Helping Asylum-seekers Find Sanctuary

People seeking asylum in the United States are fleeing great difficulties and often arrive with nothing. Faculty and students at the Yale Center for Asylum Medicine work to make sure their applications are seen and reviewed with the highest degree of care.

Originally published by Yale Medicine Magazine 2022 Issue 168, “More than skin deep”. Article written by Sumaiya Sayeed.

Of the many reasons to leave one’s home country for a new life elsewhere, war, natural disaster, and violent political or religious persecution are among the worst. For those displaced individuals who have sought a better life in the United States, it can be dispiriting to encounter new barriers: separation from families; crowded detention centers riddled with COVID-19 outbreaks; and seemingly never-ending delays to obtaining legal asylum.

The Yale Center for Asylum Medicine (YCAM), directed by Katherine C. McKenzie, MD, does what it can to alleviate the suffering of asylum-seekers. The faculty members of YCAM use clinical expertise to conduct forensic evaluations, documenting physical and psychological scars people may have acquired before or during their flight to the United States, and write affidavits that outline these findings for use in immigration court. These medical affidavits play a key role in successful legal cases for asylum. In fact, a study showed that asylum-seekers who underwent a medical evaluation were granted asylum at a rate of 89% compared with 37.5% for those who had not.

At YCAM, asylum-seeking individuals are referred to as clients rather than patients, as the clinicians do not provide medical care. These forensic evaluations are performed to produce objective evidence of torture or ill treatment that can be presented in immigration court. In the past year, YCAM has evaluated 17 clients with the help of seven faculty members and 15 students at Yale School of Medicine (YSM) and the School of Nursing.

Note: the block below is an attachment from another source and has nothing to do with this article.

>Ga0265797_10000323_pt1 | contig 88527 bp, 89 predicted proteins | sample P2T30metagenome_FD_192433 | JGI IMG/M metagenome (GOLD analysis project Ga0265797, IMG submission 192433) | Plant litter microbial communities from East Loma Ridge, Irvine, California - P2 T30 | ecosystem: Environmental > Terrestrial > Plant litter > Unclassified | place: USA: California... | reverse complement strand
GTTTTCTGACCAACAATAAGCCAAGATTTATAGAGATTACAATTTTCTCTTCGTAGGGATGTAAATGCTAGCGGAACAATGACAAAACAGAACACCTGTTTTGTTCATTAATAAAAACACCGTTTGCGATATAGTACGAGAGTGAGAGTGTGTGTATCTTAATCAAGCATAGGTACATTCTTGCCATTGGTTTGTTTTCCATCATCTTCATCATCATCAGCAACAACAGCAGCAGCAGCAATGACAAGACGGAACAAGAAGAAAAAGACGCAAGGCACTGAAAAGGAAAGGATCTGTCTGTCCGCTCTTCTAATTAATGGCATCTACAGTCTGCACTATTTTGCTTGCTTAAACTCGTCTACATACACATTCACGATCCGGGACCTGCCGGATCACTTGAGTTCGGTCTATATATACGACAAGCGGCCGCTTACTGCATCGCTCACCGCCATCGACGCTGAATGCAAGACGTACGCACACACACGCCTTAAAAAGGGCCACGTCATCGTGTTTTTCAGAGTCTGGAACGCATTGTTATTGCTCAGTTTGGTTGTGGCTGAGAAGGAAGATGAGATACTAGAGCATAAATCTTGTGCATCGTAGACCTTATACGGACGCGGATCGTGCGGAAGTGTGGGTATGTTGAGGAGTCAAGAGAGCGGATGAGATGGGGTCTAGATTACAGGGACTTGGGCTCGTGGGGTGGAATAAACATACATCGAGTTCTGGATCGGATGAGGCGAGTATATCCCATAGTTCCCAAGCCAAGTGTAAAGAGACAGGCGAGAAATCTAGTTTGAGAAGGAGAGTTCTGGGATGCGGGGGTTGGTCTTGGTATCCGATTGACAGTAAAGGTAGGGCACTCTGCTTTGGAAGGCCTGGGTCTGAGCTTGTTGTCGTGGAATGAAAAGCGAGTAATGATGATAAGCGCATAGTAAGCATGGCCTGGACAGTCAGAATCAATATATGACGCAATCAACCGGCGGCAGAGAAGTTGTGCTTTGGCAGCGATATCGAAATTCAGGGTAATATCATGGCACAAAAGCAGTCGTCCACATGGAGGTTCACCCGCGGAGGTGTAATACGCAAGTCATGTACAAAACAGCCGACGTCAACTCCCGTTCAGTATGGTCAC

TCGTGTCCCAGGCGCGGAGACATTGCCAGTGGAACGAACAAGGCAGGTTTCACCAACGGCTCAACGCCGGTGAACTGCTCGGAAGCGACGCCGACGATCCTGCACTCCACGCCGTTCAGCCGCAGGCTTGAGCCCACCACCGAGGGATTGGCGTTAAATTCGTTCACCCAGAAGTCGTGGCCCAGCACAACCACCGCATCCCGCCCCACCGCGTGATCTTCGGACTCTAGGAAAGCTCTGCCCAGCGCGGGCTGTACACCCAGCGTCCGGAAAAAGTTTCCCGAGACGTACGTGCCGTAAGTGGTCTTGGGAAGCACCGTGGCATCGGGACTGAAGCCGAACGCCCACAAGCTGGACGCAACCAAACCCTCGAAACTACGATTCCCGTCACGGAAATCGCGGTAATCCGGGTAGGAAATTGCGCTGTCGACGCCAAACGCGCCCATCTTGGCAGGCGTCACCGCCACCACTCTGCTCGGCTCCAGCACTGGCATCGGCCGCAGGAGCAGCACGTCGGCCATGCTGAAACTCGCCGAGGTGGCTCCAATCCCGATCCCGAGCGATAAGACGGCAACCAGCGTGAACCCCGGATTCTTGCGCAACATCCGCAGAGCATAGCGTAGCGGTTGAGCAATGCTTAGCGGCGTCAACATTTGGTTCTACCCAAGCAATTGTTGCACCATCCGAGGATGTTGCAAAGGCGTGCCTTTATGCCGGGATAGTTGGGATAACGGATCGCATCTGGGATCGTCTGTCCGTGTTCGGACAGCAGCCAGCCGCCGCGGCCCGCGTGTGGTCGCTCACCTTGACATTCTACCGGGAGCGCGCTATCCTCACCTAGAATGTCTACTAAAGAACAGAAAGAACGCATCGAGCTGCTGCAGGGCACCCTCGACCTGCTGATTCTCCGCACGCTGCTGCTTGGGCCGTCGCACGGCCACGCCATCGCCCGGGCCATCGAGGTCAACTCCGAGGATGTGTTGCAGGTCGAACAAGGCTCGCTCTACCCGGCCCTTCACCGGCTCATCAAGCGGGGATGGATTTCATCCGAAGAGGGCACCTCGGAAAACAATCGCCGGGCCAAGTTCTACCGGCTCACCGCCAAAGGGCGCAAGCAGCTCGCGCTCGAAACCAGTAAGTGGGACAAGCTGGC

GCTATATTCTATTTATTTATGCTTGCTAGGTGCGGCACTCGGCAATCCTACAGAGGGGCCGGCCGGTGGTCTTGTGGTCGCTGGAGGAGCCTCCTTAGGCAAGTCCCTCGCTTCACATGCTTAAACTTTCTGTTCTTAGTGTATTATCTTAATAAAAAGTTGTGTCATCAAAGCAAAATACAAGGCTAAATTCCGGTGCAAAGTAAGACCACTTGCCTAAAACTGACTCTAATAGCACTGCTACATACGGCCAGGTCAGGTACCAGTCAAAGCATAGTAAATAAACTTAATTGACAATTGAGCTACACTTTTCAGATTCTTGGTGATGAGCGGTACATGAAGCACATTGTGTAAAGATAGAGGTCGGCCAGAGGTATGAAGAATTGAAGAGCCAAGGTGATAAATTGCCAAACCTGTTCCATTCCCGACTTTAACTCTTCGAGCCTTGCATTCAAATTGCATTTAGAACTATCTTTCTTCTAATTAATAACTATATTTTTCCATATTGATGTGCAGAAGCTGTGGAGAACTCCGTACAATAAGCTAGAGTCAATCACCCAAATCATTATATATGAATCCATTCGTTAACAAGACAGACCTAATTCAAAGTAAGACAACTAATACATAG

These medical affidavits play a key role in successful legal cases for asylum. In fact, a study showed that asylum-seekers who underwent a medical evaluation were granted asylum at a rate of 89% compared with 37.5% for those who had not.

Students who assist YCAM faculty members typically review clients’ declaration (in which they describe physical or psychological wounds and their origins) in advance, ask questions during the interview, and photograph or document physical scars. The scars are described, and consistencies with their alleged causes are documented in accordance with the Istanbul Protocol, a set of international guidelines for documenting torture and its consequences adopted by the United Nations in 1999.

“One client I saw had been tortured with electrocution, leaving them with permanent raised scars on their chest and neck. They shed tears throughout the retelling of their trauma; but after some long pauses and breaks, they persisted, knowing the importance of the medical evaluation in obtaining asylum,” said Rachel Levinson, a medical student at YSM. (Pronouns have been changed to protect the client’s privacy.)

Each client’s story is different, as is every client’s reaction: many show distress or sadness, while others exhibit a flat affect. Often the greatest challenge is anticipating and accommodating the emotional difficulties that a client may experience. “YCAM has taught me the importance of establishing trust with our clients, as it is incredibly triggering to talk about trauma. Learning how to ask the right questions in a trauma-informed way is a skill I am constantly building upon and will continue to sharpen throughout my career,” Levinson said. After the evaluations, the student and faculty member compose a legally valid medical affidavit for the client’s attorney.